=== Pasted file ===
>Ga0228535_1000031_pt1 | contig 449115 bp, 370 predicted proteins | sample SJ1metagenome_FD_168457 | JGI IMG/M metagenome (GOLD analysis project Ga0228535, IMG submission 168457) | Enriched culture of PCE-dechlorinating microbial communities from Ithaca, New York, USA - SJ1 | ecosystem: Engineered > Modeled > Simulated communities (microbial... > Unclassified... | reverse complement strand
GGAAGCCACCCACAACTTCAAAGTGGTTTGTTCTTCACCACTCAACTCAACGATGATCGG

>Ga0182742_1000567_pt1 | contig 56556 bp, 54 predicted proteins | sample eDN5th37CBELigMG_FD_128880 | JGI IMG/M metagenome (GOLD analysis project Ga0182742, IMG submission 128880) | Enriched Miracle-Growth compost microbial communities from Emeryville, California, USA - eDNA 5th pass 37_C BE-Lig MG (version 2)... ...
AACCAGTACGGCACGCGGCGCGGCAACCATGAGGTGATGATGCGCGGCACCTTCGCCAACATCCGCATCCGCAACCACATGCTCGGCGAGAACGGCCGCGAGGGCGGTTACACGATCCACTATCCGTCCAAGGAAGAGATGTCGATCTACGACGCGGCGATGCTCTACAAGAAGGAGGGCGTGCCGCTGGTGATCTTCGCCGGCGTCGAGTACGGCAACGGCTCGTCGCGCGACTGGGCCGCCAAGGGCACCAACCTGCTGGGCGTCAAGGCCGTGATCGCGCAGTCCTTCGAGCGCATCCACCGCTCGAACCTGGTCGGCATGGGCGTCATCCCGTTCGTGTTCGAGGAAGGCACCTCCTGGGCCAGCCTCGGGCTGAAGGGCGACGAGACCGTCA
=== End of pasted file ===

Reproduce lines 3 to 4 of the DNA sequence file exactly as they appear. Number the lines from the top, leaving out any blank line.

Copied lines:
>Ga0182742_1000567_pt1 | contig 56556 bp, 54 predicted proteins | sample eDN5th37CBELigMG_FD_128880 | JGI IMG/M metagenome (GOLD analysis project Ga0182742, IMG submission 128880) | Enriched Miracle-Growth compost microbial communities from Emeryville, California, USA - eDNA 5th pass 37_C BE-Lig MG (version 2)... ...
AACCAGTACGGCACGCGGCGCGGCAACCATGAGGTGATGATGCGCGGCACCTTCGCCAACATCCGCATCCGCAACCACATGCTCGGCGAGAACGGCCGCGAGGGCGGTTACACGATCCACTATCCGTCCAAGGAAGAGATGTCGATCTACGACGCGGCGATGCTCTACAAGAAGGAGGGCGTGCCGCTGGTGATCTTCGCCGGCGTCGAGTACGGCAACGGCTCGTCGCGCGACTGGGCCGCCAAGGGCACCAACCTGCTGGGCGTCAAGGCCGTGATCGCGCAGTCCTTCGAGCGCATCCACCGCTCGAACCTGGTCGGCATGGGCGTCATCCCGTTCGTGTTCGAGGAAGGCACCTCCTGGGCCAGCCTCGGGCTGAAGGGCGACGAGACCGTCA